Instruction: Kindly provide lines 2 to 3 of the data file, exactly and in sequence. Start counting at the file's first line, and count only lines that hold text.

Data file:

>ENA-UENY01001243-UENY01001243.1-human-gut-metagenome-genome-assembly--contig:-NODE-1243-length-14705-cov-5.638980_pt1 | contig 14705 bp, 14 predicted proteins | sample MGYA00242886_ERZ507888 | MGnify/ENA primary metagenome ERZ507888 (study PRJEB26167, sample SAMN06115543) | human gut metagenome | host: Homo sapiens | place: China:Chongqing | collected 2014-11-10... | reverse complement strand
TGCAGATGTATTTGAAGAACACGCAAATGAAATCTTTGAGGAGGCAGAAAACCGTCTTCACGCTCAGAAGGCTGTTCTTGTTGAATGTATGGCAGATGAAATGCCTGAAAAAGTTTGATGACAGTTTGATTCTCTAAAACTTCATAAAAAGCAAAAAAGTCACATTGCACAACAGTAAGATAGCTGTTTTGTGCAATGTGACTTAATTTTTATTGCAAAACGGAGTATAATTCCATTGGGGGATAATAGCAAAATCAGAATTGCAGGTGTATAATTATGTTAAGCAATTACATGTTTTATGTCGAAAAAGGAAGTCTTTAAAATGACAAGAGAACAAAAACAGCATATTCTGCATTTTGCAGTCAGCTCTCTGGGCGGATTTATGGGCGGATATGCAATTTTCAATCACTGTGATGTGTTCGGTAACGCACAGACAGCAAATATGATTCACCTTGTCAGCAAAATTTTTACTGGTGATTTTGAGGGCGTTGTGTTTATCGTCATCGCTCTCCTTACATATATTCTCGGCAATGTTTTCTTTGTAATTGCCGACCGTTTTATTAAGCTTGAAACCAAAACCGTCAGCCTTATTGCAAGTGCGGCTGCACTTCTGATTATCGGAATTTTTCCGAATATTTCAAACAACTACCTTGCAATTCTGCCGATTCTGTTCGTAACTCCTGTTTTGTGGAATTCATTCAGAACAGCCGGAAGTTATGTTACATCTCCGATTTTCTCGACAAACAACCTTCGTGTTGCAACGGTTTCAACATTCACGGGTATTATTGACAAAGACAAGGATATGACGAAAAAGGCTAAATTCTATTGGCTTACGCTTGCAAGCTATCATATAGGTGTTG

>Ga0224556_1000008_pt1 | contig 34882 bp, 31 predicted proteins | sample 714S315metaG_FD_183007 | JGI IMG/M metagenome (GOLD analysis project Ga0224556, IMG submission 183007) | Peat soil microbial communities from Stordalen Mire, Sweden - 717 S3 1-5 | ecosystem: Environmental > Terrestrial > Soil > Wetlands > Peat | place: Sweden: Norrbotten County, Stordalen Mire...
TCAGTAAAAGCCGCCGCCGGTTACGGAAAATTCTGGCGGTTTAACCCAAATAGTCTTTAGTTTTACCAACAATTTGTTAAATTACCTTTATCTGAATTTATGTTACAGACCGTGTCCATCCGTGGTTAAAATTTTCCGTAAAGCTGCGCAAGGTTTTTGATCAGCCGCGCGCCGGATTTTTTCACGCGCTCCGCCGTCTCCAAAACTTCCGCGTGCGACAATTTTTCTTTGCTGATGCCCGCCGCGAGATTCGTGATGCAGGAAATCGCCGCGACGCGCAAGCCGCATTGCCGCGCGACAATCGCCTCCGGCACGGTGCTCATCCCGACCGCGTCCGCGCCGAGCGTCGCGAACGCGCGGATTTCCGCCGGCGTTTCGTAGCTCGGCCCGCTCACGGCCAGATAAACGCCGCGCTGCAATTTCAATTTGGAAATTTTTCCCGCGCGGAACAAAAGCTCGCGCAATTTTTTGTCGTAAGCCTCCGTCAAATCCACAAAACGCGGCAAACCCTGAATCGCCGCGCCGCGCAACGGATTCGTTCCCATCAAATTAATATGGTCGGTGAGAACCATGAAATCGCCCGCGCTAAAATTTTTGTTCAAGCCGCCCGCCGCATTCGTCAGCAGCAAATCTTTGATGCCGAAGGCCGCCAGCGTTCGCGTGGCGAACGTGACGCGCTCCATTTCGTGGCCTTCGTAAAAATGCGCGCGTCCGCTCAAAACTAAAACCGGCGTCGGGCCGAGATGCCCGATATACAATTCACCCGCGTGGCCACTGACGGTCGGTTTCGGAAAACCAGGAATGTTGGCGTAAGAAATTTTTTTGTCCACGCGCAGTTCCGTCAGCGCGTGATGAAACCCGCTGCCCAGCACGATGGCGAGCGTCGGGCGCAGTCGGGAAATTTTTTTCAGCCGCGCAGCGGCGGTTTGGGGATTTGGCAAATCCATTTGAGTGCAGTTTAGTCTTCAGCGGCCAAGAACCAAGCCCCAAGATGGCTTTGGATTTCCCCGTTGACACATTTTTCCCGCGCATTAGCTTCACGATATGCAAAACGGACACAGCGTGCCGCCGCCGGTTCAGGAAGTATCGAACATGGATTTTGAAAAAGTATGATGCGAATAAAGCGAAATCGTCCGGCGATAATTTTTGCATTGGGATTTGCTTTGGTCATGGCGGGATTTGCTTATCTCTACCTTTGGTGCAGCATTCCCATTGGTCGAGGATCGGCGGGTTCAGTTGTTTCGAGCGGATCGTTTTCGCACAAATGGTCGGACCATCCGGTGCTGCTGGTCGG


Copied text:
TGCAGATGTATTTGAAGAACACGCAAATGAAATCTTTGAGGAGGCAGAAAACCGTCTTCACGCTCAGAAGGCTGTTCTTGTTGAATGTATGGCAGATGAAATGCCTGAAAAAGTTTGATGACAGTTTGATTCTCTAAAACTTCATAAAAAGCAAAAAAGTCACATTGCACAACAGTAAGATAGCTGTTTTGTGCAATGTGACTTAATTTTTATTGCAAAACGGAGTATAATTCCATTGGGGGATAATAGCAAAATCAGAATTGCAGGTGTATAATTATGTTAAGCAATTACATGTTTTATGTCGAAAAAGGAAGTCTTTAAAATGACAAGAGAACAAAAACAGCATATTCTGCATTTTGCAGTCAGCTCTCTGGGCGGATTTATGGGCGGATATGCAATTTTCAATCACTGTGATGTGTTCGGTAACGCACAGACAGCAAATATGATTCACCTTGTCAGCAAAATTTTTACTGGTGATTTTGAGGGCGTTGTGTTTATCGTCATCGCTCTCCTTACATATATTCTCGGCAATGTTTTCTTTGTAATTGCCGACCGTTTTATTAAGCTTGAAACCAAAACCGTCAGCCTTATTGCAAGTGCGGCTGCACTTCTGATTATCGGAATTTTTCCGAATATTTCAAACAACTACCTTGCAATTCTGCCGATTCTGTTCGTAACTCCTGTTTTGTGGAATTCATTCAGAACAGCCGGAAGTTATGTTACATCTCCGATTTTCTCGACAAACAACCTTCGTGTTGCAACGGTTTCAACATTCACGGGTATTATTGACAAAGACAAGGATATGACGAAAAAGGCTAAATTCTATTGGCTTACGCTTGCAAGCTATCATATAGGTGTTG

>Ga0224556_1000008_pt1 | contig 34882 bp, 31 predicted proteins | sample 714S315metaG_FD_183007 | JGI IMG/M metagenome (GOLD analysis project Ga0224556, IMG submission 183007) | Peat soil microbial communities from Stordalen Mire, Sweden - 717 S3 1-5 | ecosystem: Environmental > Terrestrial > Soil > Wetlands > Peat | place: Sweden: Norrbotten County, Stordalen Mire...